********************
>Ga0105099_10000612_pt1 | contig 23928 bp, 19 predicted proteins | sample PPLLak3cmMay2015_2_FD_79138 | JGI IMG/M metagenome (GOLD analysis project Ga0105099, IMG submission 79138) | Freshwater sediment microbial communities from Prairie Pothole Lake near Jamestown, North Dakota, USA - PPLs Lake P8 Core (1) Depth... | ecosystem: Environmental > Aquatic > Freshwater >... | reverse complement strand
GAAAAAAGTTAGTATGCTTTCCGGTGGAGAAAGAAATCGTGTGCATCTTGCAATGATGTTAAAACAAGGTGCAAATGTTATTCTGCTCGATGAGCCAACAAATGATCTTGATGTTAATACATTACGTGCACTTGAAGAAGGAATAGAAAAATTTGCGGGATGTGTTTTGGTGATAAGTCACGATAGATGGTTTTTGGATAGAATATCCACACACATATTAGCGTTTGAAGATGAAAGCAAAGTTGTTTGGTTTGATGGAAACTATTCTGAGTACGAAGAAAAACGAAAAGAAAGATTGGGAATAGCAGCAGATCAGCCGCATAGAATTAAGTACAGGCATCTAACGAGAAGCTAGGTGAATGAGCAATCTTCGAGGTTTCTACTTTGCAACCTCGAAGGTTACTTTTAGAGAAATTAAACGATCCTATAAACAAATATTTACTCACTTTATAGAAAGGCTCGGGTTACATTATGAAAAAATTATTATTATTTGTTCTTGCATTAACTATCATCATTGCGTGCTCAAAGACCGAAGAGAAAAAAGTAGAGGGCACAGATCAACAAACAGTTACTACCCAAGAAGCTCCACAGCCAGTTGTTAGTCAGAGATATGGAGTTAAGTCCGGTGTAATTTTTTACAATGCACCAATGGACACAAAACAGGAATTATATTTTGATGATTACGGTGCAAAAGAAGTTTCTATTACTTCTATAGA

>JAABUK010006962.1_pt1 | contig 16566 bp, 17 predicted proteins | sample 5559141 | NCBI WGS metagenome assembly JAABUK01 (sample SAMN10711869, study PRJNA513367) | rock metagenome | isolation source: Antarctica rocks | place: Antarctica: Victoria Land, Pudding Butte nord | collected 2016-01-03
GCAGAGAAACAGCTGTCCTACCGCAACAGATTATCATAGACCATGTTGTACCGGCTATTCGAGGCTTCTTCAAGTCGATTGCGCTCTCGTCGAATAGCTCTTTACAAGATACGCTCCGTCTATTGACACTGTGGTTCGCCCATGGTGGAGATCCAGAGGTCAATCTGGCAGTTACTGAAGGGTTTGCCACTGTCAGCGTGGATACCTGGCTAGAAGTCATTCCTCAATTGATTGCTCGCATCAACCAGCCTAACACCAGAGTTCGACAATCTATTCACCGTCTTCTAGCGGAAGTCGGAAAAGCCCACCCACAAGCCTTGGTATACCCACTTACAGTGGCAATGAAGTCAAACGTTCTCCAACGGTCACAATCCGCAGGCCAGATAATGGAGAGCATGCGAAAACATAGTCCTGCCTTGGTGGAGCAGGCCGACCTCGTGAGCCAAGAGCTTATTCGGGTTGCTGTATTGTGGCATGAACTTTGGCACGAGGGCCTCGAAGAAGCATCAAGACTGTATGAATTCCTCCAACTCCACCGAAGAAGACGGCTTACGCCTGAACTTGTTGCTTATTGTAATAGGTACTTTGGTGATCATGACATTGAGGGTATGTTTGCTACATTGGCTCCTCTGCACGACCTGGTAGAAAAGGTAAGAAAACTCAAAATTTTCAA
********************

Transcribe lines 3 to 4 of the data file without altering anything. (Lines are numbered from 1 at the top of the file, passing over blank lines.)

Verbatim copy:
>JAABUK010006962.1_pt1 | contig 16566 bp, 17 predicted proteins | sample 5559141 | NCBI WGS metagenome assembly JAABUK01 (sample SAMN10711869, study PRJNA513367) | rock metagenome | isolation source: Antarctica rocks | place: Antarctica: Victoria Land, Pudding Butte nord | collected 2016-01-03
GCAGAGAAACAGCTGTCCTACCGCAACAGATTATCATAGACCATGTTGTACCGGCTATTCGAGGCTTCTTCAAGTCGATTGCGCTCTCGTCGAATAGCTCTTTACAAGATACGCTCCGTCTATTGACACTGTGGTTCGCCCATGGTGGAGATCCAGAGGTCAATCTGGCAGTTACTGAAGGGTTTGCCACTGTCAGCGTGGATACCTGGCTAGAAGTCATTCCTCAATTGATTGCTCGCATCAACCAGCCTAACACCAGAGTTCGACAATCTATTCACCGTCTTCTAGCGGAAGTCGGAAAAGCCCACCCACAAGCCTTGGTATACCCACTTACAGTGGCAATGAAGTCAAACGTTCTCCAACGGTCACAATCCGCAGGCCAGATAATGGAGAGCATGCGAAAACATAGTCCTGCCTTGGTGGAGCAGGCCGACCTCGTGAGCCAAGAGCTTATTCGGGTTGCTGTATTGTGGCATGAACTTTGGCACGAGGGCCTCGAAGAAGCATCAAGACTGTATGAATTCCTCCAACTCCACCGAAGAAGACGGCTTACGCCTGAACTTGTTGCTTATTGTAATAGGTACTTTGGTGATCATGACATTGAGGGTATGTTTGCTACATTGGCTCCTCTGCACGACCTGGTAGAAAAGGTAAGAAAACTCAAAATTTTCAA